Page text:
▲ Origin The popular uprising of Koreans. Photo by Yang Ho Geun
Twenty years ago, Park Gyeong Hoon, an artist and a member of the Korean People’s Artist Federation, visited some of the bird-shaped concrete and reinforced steel vestiges of the Japanese colonial period on the island.
Altteureu, located in Daejeong-eup, Seogwipo City, was an airfield built by the Japanese army during the Second World War. There were 30 hangars at Altteureu alone, though 10 were ultimately destroyed.
▲ Patriotic and Unpatriotic A real sized artwork of a Japanese fighter during the Japanese colonial period. The artwork was made from a rusty steel frame. Attached bronze pieces are engraved with pro-Japanese faces. Photo by Yang Ho Geun
At the time the entire island was used as a military base aimed at conquering Asia. Park absorbed the pain of the Jeju people during his visit and said to himself that he would hold an art exhibition at the site to commemorate the suffering.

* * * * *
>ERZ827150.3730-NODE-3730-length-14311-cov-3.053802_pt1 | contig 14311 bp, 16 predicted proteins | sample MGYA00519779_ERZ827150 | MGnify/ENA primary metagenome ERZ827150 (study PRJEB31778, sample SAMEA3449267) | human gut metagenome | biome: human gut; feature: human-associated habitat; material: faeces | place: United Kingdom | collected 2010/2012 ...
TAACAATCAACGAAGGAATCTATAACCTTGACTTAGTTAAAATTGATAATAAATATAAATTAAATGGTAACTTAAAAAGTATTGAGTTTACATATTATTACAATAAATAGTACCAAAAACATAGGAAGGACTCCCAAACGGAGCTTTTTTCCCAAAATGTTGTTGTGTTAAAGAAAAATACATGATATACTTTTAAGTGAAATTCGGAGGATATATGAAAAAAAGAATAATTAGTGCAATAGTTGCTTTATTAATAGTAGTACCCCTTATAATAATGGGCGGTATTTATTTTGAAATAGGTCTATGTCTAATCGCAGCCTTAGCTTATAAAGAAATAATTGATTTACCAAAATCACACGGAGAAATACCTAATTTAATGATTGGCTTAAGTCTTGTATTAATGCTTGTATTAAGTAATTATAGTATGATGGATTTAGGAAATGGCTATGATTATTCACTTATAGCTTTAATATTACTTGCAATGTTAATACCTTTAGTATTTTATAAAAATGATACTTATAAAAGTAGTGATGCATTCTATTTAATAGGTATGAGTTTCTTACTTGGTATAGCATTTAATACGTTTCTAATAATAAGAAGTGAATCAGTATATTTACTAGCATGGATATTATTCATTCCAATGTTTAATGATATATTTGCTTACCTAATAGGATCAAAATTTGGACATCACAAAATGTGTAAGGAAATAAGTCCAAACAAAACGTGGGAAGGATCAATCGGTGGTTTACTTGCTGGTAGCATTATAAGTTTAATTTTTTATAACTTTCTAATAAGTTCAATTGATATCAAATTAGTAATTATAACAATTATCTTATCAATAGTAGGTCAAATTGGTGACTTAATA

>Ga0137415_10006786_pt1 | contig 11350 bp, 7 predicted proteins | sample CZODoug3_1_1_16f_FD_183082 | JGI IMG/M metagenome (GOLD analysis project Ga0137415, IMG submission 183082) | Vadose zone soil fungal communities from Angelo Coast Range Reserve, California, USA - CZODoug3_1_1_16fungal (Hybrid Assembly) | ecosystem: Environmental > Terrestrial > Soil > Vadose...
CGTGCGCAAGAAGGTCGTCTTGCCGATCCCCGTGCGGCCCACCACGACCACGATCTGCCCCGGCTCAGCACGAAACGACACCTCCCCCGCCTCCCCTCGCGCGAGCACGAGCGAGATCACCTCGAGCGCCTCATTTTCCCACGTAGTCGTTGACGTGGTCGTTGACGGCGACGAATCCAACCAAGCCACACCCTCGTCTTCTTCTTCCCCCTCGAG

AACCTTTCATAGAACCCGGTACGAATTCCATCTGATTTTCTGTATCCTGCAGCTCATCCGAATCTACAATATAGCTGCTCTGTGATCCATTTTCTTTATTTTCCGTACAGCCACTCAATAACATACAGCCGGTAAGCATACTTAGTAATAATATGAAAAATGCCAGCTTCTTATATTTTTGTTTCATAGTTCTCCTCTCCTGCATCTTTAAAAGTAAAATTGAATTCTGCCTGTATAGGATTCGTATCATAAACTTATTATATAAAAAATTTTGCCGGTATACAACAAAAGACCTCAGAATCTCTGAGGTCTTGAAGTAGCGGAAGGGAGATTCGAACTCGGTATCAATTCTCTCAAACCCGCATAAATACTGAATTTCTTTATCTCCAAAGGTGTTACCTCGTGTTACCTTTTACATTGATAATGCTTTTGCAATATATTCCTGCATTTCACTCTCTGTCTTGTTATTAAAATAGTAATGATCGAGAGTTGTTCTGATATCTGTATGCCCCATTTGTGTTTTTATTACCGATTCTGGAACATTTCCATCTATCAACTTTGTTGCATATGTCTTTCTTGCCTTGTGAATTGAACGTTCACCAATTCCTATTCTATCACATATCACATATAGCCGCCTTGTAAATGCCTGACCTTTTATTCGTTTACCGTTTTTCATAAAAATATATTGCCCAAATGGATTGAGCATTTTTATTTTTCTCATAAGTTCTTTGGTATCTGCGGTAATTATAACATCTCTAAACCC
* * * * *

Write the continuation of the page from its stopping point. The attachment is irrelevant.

Fast forward to this year, the centennial of Japan’s forced annexation of Korea, which sees that Park has realised his dream. After spending all of 2009 preparing for the event, an outdoor exhibition at the 11 hangars on Altteureu titled, “Seeing Asia at Altteureu,” can be viewed from now until Nov. 14.
▲ Memory storage. Photo by Yang Ho Geun
“[Japan] pushed Jeju into the war but still they display no remorse for their crimes,” Park said, adding he had overheard one Japanese tour guide at the exhibition praising the design of the hangars but omitting any reference to the occupation.
▲ Tenno Heika Banzai (Long live the Emperor). Photo by Yang Ho Geun
Park considers the forced annexation of Korea by Japan to be one of the worst periods in Korean history. The exhibition is one way to better contextualize the history and fall out of these long-neglected hangars on Jeju.
▲ Pro-Japanese biographical dictionary. Photo by Yang Ho Geun
ⓒ Jeju Weekly 2009 (http://www.jejuweekly.com)
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